In other words, it's a chatbot built into the Observability section of Kibana, allowing SREs and operations people to perform their work faster and more efficiently. In the theme of integrating generative AI into lines of business, these AI Assistants are integrated seamlessly into Kibana.

Why “escape” Kibana?

Kibana is a powerful tool, offering many functions and uses. The Observability section has rich UIs for logs, metrics, APM, and more. As much as I believe people in operations, SREs, and the like can get the majority of their work done in Kibana (given Elastic is collecting the relevant data), having worked in the real world, I know just about everyone has multiple tools they work with.

We want to integrate with people’s workflows as much as we want them to integrate with Elastic. As such, providing API access to the AI Assistants allows Elastic to meet you where you spend most of your time. Be it Slack, Teams, or any other app that can integrate with an API.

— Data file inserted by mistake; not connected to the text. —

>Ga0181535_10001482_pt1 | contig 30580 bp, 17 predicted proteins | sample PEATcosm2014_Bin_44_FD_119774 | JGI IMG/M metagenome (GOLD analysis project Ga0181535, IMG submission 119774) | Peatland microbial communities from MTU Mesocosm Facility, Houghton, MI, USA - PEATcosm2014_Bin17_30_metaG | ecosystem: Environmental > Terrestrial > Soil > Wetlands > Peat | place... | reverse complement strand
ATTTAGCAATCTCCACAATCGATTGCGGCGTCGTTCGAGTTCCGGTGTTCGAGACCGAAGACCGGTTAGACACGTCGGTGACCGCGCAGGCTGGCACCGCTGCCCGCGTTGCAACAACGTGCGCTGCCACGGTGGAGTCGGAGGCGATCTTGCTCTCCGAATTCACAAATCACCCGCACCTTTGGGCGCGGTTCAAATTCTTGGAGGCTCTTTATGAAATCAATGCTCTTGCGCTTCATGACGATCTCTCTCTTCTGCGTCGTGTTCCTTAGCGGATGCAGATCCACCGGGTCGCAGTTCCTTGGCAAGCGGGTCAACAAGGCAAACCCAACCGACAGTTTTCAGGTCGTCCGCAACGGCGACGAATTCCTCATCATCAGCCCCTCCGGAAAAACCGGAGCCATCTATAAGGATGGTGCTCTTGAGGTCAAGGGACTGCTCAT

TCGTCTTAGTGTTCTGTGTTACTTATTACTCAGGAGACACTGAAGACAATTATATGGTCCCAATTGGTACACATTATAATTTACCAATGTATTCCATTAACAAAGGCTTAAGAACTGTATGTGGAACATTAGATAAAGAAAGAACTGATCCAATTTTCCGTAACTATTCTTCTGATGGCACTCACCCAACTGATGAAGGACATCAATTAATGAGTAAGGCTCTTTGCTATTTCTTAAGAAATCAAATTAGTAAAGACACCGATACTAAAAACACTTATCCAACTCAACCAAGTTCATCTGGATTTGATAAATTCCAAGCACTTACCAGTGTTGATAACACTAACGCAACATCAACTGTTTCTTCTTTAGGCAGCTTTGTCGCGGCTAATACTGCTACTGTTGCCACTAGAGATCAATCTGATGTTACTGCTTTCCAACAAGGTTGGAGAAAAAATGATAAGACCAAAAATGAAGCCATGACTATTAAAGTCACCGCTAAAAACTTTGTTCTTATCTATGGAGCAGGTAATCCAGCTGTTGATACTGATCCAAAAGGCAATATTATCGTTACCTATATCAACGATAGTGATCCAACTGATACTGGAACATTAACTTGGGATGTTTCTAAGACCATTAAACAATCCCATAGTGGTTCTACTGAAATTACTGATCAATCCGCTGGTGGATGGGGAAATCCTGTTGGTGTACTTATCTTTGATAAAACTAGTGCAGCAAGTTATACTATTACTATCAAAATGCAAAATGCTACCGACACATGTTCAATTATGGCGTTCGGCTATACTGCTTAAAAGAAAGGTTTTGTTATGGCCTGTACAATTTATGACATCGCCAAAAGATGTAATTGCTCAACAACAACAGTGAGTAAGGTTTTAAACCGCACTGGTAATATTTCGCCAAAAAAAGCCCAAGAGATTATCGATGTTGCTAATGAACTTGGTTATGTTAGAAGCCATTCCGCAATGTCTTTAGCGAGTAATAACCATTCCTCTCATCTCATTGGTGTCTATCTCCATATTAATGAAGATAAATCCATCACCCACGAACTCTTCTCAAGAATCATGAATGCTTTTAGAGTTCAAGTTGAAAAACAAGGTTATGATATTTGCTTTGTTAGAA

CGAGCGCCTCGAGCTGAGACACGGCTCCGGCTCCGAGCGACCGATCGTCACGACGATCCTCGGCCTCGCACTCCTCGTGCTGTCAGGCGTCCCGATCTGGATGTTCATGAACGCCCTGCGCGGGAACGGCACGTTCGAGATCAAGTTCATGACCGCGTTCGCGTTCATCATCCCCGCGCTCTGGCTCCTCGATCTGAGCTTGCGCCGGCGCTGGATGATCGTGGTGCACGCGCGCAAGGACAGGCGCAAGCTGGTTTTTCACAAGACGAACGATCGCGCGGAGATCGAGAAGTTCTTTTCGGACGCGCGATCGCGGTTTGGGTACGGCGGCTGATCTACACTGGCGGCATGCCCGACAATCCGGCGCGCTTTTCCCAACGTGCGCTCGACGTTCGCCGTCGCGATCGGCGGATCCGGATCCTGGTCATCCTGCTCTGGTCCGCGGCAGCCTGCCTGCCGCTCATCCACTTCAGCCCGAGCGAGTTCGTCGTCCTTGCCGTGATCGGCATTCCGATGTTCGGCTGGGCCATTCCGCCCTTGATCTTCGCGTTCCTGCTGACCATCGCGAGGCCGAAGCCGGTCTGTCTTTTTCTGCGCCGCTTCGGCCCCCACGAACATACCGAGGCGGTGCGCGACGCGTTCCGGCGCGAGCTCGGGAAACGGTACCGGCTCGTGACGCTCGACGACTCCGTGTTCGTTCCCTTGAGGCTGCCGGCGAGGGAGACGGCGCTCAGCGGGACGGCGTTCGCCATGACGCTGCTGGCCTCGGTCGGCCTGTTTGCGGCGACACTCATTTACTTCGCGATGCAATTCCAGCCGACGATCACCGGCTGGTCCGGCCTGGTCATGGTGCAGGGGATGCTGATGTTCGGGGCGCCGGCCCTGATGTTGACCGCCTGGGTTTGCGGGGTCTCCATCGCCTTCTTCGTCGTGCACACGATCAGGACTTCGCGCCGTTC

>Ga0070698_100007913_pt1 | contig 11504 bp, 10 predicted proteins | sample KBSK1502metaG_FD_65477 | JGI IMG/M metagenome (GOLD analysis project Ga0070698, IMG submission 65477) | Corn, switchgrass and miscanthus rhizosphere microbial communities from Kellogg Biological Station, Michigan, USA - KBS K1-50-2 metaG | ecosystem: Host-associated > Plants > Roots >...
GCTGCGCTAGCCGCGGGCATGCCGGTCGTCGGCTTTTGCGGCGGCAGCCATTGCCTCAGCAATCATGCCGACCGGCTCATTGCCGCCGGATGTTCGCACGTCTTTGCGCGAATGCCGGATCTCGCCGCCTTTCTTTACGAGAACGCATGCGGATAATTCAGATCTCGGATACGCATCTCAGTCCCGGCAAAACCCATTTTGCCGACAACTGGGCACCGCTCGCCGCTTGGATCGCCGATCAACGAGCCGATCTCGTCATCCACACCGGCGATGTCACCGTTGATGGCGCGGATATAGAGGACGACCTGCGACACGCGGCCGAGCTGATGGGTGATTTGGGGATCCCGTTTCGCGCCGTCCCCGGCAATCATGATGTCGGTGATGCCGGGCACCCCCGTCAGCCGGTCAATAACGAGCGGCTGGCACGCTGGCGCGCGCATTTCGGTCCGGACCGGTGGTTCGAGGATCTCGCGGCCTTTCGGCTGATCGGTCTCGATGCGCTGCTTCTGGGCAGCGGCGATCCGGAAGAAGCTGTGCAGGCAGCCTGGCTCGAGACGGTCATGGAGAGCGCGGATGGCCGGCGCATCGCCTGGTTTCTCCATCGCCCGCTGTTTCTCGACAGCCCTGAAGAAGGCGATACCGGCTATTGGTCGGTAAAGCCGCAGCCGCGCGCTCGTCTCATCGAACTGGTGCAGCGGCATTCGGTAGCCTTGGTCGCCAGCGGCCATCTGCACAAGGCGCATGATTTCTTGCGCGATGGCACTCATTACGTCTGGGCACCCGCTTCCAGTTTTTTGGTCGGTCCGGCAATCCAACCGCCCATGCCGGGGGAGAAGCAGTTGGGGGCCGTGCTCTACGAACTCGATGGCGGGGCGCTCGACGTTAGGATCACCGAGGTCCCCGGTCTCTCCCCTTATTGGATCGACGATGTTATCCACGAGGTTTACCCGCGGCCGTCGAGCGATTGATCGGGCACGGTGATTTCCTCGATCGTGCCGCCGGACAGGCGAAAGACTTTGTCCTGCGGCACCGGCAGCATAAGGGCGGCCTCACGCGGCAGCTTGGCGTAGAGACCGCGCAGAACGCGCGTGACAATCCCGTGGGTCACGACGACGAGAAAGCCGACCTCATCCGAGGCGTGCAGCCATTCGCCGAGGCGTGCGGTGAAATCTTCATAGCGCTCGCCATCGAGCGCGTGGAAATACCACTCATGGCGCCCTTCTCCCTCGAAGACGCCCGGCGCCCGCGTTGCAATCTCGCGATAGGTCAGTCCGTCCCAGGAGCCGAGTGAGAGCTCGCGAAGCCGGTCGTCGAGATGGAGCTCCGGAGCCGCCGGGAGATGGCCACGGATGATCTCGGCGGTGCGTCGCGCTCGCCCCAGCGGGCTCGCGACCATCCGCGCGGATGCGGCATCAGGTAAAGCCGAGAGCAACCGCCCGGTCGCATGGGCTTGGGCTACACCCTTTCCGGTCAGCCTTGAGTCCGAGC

API overview

Enter the AI Assistant API. The API provides most of the functionality and efficiencies the AI Assistant brings in Kibana. Since the API handles most of the functionality, it’s like having a team of developers working to improve and develop new features for you.

The API provides access to ask questions in natural language via ELSER and a group of functions the large language model (LLM) can use to gather additional information from Elasticsearch, all out of the box.

Command line

Enough talk; let’s look at some examples!

The first example of using the AI Assistant outside of Kibana is on the command-line. This command-line script allows you to ask questions and get responses. Essentially, the script uses the Elastic API to enable you to have AI Assistant interactions on your CLI (outside of Kibana) Credit for this script goes to Almudena Sanz Olivé, senior software engineer on the Observability team. Of course, I want to also credit the rest of the development team for creating the assistant! NOTE: The AI Assistant API is not yet public but Elastic is working on potentially releasing this. Stay tuned.